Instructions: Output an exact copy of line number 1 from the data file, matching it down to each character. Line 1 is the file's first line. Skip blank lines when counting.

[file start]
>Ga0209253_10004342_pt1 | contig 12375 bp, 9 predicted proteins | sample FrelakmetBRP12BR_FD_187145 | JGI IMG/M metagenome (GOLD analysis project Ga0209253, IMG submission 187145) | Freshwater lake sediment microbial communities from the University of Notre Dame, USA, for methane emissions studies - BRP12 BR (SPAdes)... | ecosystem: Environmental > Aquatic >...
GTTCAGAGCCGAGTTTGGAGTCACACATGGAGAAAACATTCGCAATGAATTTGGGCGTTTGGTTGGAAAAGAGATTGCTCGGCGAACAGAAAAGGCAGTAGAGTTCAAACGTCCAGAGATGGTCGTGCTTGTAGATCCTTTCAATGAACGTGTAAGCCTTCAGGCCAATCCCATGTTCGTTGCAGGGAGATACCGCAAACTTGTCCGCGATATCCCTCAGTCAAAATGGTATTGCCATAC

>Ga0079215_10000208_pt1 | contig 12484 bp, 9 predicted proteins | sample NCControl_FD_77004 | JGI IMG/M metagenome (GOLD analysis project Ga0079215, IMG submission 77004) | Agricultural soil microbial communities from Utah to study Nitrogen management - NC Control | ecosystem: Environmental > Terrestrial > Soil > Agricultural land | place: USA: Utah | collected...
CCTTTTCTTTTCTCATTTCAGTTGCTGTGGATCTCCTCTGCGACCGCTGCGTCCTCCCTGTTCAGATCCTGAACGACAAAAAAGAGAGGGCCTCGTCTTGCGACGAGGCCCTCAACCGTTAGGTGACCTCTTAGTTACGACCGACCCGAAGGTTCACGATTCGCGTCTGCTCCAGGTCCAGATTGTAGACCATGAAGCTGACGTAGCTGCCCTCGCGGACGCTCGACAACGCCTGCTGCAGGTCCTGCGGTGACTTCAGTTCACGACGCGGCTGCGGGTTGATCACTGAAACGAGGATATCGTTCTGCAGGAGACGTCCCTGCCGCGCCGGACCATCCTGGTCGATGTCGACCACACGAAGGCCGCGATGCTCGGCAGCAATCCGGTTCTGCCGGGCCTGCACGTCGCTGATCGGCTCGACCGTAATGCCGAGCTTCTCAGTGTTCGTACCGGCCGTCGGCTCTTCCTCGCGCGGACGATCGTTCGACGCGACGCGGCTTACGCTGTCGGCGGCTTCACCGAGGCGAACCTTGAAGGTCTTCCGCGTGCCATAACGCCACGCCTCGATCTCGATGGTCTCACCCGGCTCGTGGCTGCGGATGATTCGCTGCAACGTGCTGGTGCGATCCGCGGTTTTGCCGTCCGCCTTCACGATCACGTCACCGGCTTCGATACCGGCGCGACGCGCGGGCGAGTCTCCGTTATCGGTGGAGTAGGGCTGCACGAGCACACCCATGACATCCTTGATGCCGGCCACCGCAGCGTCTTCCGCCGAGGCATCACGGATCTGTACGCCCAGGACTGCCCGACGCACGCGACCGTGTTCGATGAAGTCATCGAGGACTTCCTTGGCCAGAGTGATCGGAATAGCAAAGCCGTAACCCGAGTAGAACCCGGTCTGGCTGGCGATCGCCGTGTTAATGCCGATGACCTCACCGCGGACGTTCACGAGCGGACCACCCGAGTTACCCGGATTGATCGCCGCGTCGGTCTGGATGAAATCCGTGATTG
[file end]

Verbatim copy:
>Ga0209253_10004342_pt1 | contig 12375 bp, 9 predicted proteins | sample FrelakmetBRP12BR_FD_187145 | JGI IMG/M metagenome (GOLD analysis project Ga0209253, IMG submission 187145) | Freshwater lake sediment microbial communities from the University of Notre Dame, USA, for methane emissions studies - BRP12 BR (SPAdes)... | ecosystem: Environmental > Aquatic >...